The elderly are often painted as sickly, lonely, and vulnerable. This often triggers feelings of pity in many of us, which then triggers patronizing attitudes that are rarely respectful or constructive. Rather, they paint us in an altruistic light. The truth is, western society abandoned its elders, who are often isolated and sadly neglected. Around the world, a more humane and traditional societal model has prevailed and succeeded for eons; the elderly are directly taken under the wing of any relatives they may have when they get to an age where they can no longer rely on themselves. They remain crucial and respected members of their families and can prove to be important role models for their grandchildren. The first thing we all need for longevity is a strong sense of belonging, purpose, and community. Here are some things to help you understand your elders better.
They Are Not All Senile
Not all of our elders are completely with it. There are some, however, whose mind is still sharper than yours! The brain is one of the only things out there that gets sharper the more you use it. And even those who may seem harder to understand often make perfect sense. All it takes is to listen and have patience. Perhaps if we listened to them more, we would understand ourselves better. There used to be a time where the wisdom of past experiences informed future actions — we had ‘wise men’ and sages. Empathize, don’t patronize. It would also be helpful to educate yourself on the different conditions which are normally associated with old age such as early signs of Dementia.
They Want To Have Good Times
We all know the stereotypes: card games, bingo, word games… Once you’re retired, you’ve got plenty of time on your hands and you really want to keep your brain active. Many elders play gambling games as the added stakes add to the excitement. Gambling can become a real problem! As long as you’re retired and you can afford it, both health and wallet-wise, you have a lot to look forward to. You can also often make new friends.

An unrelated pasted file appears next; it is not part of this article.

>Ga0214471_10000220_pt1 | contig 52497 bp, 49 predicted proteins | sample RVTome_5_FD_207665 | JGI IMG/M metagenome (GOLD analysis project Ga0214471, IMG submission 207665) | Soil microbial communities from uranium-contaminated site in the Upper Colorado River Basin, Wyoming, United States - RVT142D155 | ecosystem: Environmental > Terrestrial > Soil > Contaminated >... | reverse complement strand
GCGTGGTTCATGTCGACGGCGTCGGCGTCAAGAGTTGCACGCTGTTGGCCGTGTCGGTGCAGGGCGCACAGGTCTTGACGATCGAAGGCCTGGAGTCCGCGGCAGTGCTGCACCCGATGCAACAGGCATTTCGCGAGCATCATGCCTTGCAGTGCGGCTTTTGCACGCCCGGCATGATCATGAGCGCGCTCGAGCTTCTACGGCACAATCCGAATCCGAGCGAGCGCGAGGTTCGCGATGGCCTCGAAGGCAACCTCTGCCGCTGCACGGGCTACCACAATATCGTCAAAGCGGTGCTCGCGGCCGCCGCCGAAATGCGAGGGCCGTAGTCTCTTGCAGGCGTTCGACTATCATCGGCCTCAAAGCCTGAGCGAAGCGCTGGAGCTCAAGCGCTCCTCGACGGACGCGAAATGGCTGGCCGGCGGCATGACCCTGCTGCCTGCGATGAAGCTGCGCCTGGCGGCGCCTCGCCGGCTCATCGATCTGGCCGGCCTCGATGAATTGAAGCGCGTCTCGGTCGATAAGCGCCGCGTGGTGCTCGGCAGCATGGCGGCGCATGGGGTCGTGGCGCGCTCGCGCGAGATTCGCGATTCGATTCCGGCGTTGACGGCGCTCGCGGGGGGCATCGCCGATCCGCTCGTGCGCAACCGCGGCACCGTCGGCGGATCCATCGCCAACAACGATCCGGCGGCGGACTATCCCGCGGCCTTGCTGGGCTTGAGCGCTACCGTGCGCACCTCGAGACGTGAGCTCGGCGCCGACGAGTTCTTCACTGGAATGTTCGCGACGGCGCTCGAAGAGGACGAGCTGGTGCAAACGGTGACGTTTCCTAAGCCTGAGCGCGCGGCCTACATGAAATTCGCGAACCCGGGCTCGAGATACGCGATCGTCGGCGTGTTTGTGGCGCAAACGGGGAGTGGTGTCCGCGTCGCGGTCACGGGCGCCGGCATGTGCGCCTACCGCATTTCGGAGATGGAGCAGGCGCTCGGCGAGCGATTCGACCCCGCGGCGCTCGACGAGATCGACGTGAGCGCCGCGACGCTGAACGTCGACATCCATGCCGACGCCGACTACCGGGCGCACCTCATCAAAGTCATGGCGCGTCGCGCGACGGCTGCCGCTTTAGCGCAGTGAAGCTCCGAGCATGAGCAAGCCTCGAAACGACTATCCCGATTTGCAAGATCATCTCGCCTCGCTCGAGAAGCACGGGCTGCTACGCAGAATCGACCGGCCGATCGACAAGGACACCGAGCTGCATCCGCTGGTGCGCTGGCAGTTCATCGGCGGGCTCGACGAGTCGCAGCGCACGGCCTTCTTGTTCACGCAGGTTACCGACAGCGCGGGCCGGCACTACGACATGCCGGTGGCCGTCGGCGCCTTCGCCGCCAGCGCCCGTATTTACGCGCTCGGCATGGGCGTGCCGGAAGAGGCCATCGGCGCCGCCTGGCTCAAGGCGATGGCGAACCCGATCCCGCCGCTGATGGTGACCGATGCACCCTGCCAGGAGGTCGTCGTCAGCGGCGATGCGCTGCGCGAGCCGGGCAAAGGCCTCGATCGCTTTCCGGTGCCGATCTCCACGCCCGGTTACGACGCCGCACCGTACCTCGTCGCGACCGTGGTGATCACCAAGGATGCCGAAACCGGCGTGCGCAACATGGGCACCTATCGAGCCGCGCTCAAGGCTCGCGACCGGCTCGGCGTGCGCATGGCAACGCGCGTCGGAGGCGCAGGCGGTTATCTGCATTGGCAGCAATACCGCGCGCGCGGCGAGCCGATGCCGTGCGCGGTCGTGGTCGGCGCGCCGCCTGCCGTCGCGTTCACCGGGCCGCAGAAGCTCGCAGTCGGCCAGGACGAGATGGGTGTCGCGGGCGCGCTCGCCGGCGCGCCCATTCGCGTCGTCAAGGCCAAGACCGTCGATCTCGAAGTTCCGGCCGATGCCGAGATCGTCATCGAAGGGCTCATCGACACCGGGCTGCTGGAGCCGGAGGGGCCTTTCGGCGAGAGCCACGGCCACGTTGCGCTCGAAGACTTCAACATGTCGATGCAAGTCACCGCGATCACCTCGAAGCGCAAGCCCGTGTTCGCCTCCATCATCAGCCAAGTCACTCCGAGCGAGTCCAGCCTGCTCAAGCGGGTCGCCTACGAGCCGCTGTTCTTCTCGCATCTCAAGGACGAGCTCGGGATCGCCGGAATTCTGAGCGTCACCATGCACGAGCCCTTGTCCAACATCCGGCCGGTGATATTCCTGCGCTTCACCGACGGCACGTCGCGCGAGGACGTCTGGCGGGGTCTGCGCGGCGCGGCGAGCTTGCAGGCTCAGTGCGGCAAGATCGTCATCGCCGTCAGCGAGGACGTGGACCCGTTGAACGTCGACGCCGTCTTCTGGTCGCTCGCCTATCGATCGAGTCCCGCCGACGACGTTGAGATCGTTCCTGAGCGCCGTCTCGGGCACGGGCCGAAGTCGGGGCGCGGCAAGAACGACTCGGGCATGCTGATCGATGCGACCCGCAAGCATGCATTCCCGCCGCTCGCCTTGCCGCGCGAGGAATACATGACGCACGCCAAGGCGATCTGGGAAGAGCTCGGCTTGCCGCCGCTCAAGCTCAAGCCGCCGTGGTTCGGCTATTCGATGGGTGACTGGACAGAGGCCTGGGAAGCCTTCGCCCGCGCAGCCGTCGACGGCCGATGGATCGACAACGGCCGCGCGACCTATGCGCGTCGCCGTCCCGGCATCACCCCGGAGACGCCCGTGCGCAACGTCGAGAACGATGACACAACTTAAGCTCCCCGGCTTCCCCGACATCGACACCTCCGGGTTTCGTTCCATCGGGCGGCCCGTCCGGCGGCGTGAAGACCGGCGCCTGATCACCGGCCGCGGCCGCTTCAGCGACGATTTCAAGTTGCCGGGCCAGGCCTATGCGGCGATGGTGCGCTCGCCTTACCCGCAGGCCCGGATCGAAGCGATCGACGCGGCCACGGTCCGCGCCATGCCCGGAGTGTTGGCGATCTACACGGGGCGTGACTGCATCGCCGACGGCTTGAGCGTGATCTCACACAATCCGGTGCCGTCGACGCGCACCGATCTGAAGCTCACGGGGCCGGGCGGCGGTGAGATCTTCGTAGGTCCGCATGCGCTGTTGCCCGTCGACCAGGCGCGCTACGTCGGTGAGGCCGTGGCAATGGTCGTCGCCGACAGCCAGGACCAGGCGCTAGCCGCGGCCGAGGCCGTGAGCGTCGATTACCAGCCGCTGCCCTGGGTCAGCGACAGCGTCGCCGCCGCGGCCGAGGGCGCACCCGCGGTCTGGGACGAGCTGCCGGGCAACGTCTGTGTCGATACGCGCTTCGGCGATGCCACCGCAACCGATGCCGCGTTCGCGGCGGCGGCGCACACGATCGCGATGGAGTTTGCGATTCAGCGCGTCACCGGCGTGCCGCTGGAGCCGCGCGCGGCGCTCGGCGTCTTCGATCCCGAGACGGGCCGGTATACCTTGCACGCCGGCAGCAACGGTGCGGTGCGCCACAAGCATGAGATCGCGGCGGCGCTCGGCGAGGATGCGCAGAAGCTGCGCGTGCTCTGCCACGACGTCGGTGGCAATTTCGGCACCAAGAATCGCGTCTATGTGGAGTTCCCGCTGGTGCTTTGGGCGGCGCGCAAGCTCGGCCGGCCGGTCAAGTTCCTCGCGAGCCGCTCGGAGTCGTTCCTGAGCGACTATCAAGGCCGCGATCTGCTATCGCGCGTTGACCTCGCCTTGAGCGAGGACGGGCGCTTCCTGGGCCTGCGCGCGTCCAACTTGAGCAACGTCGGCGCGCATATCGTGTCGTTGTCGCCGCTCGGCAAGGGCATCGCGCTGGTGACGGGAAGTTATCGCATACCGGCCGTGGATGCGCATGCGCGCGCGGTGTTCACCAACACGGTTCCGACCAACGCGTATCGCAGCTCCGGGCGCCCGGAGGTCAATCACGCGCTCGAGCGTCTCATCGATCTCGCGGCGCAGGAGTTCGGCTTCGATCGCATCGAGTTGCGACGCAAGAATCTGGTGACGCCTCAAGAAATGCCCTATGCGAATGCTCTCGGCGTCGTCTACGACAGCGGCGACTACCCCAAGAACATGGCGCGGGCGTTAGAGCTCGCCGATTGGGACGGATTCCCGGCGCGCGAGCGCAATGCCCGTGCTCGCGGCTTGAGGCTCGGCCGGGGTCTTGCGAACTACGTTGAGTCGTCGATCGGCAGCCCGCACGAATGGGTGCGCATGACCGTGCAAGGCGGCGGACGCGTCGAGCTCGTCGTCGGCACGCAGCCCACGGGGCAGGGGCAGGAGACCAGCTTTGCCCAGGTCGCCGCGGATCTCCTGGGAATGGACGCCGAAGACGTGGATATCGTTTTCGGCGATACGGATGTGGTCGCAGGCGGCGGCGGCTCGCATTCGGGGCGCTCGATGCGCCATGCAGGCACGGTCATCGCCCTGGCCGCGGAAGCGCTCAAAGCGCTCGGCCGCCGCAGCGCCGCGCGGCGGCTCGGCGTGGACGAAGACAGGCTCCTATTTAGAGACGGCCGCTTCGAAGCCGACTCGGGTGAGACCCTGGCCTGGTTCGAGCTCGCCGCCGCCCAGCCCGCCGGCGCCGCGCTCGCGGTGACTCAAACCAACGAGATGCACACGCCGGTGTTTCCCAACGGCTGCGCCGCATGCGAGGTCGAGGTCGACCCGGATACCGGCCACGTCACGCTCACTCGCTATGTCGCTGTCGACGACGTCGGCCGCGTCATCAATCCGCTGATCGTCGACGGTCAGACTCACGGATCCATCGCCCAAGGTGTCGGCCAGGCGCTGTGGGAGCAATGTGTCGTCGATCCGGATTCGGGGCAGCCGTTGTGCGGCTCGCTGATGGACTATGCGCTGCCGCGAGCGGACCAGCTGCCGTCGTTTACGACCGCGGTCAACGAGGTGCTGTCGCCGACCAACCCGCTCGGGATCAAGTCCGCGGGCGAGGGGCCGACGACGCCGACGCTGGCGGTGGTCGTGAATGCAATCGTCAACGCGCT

If you can take your loved ones on adventures in the outdoors, you really should. The fresh air will be good for them, not to mention the extra vitamin D from the sunlight, and the open expanses of space that exercise our eye muscles. A sad truth is that many children develop shortsightedness from not ever being exposed to the outdoors and their eyes never having to focus on anything distant. Take grandma out! Even if it’s just for a car ride.
Your Care Will Make Them Live Longer
Research has shown that if you spend more time with your parents, they will likely live a longer life. It’s not direct causation, but you can understand that allowing a parent to maintain their role in your life will make them happier. If you’re overwhelmed at the moment, there are services, as demonstrated by the folks at https://arcare.com.au/ in Australia, that can support you in caring for your loved ones and can always find someone to help out. If you have exhausted all possibilities, this help can be substituted by a care home.
They Don’t Always Want Healthy Stuff
And that’s OK. Though it is better to check with a doctor, to stay on the safe side, you can let them indulge. If your grandma can’t chew anymore you can’t just feed her carrots and broccoli. And if your grandpa has bowel problems maybe that bean salad isn’t the greatest idea. Simple yet tasty and moreish foods are usually a preference. And that’s fine. A happy stomach is half the job done toward a happy mind. A happier mind is a healthier mind. And, of course, a healthier mind means a healthier life. You do need to remember, though: everything in moderation. Are you looking to learn how to fat loss? This is the ultimate guide, written by experts. We’ll teach you everything you need to know about losing weight safely and effectively.
During this recent pandemic, we have witnessed how certain care homes outside Australia can turn into death camps instead of havens of health. If you have no other choice than to send a loved one away to a private institution, you should consider the decision wisely, and make sure to book a visit to tour it for yourself first.
The key to health in old age is to have a wholesome life and to keep living it. There are many aspects in which this can be encouraged and reinforced, mainly emotionally. Empathizing with those who brought us into this world, especially when they are no longer able to take care of themselves, is how we can express our gratitude. For some, it may be difficult, or impossible, for many different reasons. But if you can care, you should.